"Discharge of my Nan from James' Hospital"
About: St James's University Hospital / Older people's healthcare St James's University Hospital Older people's healthcare LS9 7TF
Posted by Svejk (as ),
Nan is 90 with dementia.
She was admitted to Ward 28 (Chancellor Wing) St James' Hospital with suspected shingles on.
She got great care, rapidly responded to treatment.
We visited the day after she was admitted and discussed discharge with a Nurse (who was ace), and explained discharge procedure to us saying Nan would not be discharged until everyone was happy and it was safe to do so (in conjunction with intermediate care team etc. We explicitly asked for as much notice as possible as we had temporarily suspended 2x private care companies (who go in 2 or 3 times a day)and we would need to restart these - so there would be no need to involve intermediate care team. I repeated Nan was 90, with dementia, deaf, living alone, with carers going in multiple times a day to keep her safe - and discharge would be easy to get wrong without good communication. The nurse said what we'd asked for was doable and said she would add this to the notes. I complimented her on her clear explanation of SAP/CPA and her colleagues also laughed. I then said that she knew this was the theory and was this actually the practice. She said yes it was.
A couple of days later (a sunday) we got a phonecall from the Ward at 13. 11 saying Nan was being discharged. Our Aunt had been with Nan that morning at approx 11am that morning when Nan was visited by the consultant. There was no mention of discharge at this point.
I phoned the Ward and spoke to a different nurse.
I asked if Nan's Dom care had been arranged and I was told we (her family) should do this. I asked if discharge could be delayed until this was in place, and was told Nan had had to give up her bed and was sat in the waiting area.
I said that I had specifically asked to be informed with as much time as possible, and was told t the decision to discharge was a medical one, and that the ward were under pressure for beds. I said this did not sound like patient centred care. The nurse said she believed herself to be patient centred, but that included patients that were not in front of her, and those who needed the beds as well.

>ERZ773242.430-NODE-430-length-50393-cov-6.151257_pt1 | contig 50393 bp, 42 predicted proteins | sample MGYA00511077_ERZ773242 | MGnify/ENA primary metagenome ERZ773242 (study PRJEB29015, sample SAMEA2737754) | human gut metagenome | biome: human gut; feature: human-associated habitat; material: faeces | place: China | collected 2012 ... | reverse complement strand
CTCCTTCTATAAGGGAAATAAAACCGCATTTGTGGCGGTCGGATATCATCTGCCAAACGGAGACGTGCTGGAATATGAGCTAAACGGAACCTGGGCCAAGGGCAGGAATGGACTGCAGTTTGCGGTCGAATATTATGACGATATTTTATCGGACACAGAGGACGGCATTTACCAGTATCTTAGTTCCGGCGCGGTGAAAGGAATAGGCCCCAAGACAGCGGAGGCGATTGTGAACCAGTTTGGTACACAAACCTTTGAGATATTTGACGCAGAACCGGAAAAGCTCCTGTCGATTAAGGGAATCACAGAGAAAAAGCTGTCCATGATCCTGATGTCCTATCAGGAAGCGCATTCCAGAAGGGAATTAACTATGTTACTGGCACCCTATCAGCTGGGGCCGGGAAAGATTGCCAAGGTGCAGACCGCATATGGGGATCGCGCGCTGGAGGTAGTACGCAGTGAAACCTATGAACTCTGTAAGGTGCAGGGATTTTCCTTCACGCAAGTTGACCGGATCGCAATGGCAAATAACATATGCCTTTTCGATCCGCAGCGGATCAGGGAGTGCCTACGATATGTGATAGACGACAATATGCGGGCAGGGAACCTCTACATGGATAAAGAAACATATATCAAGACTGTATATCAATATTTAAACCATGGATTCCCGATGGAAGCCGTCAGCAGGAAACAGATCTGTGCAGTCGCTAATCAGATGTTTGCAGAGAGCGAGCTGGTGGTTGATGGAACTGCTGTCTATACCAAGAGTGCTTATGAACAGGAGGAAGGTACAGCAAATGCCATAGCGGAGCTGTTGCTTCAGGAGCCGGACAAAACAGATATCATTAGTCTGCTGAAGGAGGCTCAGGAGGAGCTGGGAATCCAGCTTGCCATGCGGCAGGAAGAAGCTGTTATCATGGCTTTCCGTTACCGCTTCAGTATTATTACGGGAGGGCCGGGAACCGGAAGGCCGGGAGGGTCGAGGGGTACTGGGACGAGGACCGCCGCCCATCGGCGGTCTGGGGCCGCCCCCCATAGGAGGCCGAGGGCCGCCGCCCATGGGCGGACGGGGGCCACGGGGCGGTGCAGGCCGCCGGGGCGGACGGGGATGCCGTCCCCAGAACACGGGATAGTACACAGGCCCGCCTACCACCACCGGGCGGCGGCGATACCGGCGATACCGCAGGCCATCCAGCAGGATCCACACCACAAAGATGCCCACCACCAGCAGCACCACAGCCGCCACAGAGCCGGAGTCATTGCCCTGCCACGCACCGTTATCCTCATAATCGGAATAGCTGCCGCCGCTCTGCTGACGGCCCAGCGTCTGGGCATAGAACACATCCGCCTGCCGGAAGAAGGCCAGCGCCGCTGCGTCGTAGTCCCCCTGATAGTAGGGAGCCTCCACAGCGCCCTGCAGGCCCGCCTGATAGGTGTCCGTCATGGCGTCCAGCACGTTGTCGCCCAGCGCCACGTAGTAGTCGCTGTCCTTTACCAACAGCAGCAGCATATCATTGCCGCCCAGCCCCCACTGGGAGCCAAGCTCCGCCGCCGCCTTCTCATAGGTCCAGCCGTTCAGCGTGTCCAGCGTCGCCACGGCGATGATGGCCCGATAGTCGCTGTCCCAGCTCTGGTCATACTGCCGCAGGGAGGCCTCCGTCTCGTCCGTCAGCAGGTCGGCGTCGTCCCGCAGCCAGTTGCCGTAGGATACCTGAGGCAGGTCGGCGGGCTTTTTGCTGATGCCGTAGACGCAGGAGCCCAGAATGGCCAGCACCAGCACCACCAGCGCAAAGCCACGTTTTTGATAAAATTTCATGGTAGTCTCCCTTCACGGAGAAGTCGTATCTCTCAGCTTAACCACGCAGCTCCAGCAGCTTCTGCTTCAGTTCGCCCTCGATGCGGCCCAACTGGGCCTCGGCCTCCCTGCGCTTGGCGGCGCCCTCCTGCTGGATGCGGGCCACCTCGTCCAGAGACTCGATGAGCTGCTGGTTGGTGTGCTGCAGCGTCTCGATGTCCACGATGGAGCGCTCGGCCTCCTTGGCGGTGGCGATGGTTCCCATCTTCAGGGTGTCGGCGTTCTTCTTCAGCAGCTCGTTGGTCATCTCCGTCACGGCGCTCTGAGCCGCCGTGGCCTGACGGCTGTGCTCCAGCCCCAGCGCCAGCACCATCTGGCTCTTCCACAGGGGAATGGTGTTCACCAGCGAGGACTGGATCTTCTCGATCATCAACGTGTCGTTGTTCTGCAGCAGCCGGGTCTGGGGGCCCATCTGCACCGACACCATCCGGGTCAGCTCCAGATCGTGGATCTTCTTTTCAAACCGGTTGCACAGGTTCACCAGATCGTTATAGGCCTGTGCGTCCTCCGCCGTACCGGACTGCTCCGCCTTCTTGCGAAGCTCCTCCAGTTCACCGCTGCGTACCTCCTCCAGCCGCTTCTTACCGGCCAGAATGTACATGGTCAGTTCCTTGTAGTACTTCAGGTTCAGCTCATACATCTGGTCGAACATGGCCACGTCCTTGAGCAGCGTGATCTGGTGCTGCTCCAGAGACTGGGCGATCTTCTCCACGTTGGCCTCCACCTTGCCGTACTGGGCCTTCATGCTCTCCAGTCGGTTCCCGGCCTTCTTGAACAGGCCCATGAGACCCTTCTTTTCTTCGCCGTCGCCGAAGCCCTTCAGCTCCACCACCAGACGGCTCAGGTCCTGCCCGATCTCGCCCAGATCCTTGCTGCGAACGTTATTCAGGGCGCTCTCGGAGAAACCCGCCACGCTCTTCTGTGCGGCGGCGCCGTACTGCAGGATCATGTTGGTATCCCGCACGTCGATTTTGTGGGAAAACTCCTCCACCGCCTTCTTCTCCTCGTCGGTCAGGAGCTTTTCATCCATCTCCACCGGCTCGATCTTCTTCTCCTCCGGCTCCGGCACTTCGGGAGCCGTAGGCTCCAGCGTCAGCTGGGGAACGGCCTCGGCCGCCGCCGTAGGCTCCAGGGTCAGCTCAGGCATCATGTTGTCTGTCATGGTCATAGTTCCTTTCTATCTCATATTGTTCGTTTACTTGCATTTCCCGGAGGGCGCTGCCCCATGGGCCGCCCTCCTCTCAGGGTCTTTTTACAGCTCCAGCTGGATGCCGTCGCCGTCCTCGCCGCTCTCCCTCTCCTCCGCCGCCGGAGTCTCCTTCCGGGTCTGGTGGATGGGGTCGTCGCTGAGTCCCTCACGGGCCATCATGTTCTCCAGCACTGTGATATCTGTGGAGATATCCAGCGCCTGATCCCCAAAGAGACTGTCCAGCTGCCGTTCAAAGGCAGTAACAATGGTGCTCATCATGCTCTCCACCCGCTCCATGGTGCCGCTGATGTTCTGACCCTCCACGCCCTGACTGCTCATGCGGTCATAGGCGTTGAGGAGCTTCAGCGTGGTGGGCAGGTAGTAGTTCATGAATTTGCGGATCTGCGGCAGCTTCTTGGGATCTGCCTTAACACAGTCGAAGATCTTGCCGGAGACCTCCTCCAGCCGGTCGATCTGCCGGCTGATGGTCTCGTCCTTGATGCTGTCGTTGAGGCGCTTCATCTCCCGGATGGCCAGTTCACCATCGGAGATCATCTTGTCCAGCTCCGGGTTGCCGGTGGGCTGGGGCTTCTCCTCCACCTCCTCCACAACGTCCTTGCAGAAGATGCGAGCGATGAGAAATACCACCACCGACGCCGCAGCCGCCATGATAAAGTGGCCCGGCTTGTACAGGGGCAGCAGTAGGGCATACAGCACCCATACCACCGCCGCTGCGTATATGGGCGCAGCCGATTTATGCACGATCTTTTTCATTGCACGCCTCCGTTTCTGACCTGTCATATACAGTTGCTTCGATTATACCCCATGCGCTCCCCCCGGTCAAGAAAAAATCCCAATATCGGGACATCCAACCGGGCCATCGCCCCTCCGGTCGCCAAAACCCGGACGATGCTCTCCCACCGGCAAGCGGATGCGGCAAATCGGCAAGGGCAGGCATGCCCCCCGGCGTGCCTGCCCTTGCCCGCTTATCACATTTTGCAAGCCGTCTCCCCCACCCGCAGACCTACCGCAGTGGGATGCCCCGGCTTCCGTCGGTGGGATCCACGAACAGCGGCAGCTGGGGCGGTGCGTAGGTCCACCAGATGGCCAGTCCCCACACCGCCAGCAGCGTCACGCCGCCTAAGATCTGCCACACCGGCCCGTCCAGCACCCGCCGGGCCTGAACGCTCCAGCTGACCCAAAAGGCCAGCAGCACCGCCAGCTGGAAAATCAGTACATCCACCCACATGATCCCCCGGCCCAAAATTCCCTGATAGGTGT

She repeated we should arrange the carers to come back in again, and if there was a problem to call back, as they had special arrangements with care providers. We said that our carers were independent - not provided by Leeds CC - and perhaps this was not the case.
I asked if this was usual procedure and she said "normally this is not a problem." I said that this did not sound like the arrangements outlined to me on Friday the first nurse. she said she did not know everything that had been said by this nurse to me. I said that I had expressed concerns on Friday and has asked them to be put in the notes. I also said that with increased personalisation in Social Care, person centred care was about not making assumptions about care arrangements, and discharging before these had been bottomed out.
I explained that Nan did not have a key to her house, nor any food in. I asked what safety assessment had taken place and if Intermediate care had been involved. I did not receive an answer. I asked yes or no and still did not receive an answer.
I asked if Meds had been sorted and we were told not. I asked if there was and ETA on when they would be ready and was told "3. 30ish, we'll aim for 3. 30pm. " the nurse said that if they were not there at that time, she would arrange a taxi for them to be taken round to Nan's.
This nurse was lovely throughout, and said she sympathised, but spoke as if there was nothing she could do about this decision, or the way in which it was being handled.
When we arrived at Ward 28 at 3. 30 the meds were there and the nurse I spoke to on the phone was courteous, friendly and professional
The reason I'm giving this feedback is: we are an engaged family who care for Nan. We appreciate there is pressure on beds. We want to collaborate with clinical staff in the care of our Nan, and the way to do this is by collaboration - not by making decisions and then dumping responsibility elsewhere. I appreciate that discharge is a medical decision. This decision was made hours before it was communicated to us. Nan had already been turned out of her bed by the time contact was made with us. Ward staff made a number of assumptions about what was possible, and what was safe, rather than checking these out with us. In short, I believe Nan was discharged before it was established that it was safe to do so because of pressure on beds. In a post Francis world this should simply not happen. I could even understand this if contact had been attempted unsuccessfully.
The one person who comes out of this well in my view is the original nurse I spoke to. She was a thoughtful and pleasant nurse who wanted to make sure we understood what was going on. She also gave a very fair reflection of the discharge policy at LTHT with Patients experiencing dementia. I do not believe this policy was adhered to or followed in the order it should have been because of the need to full beds and meet KPIs.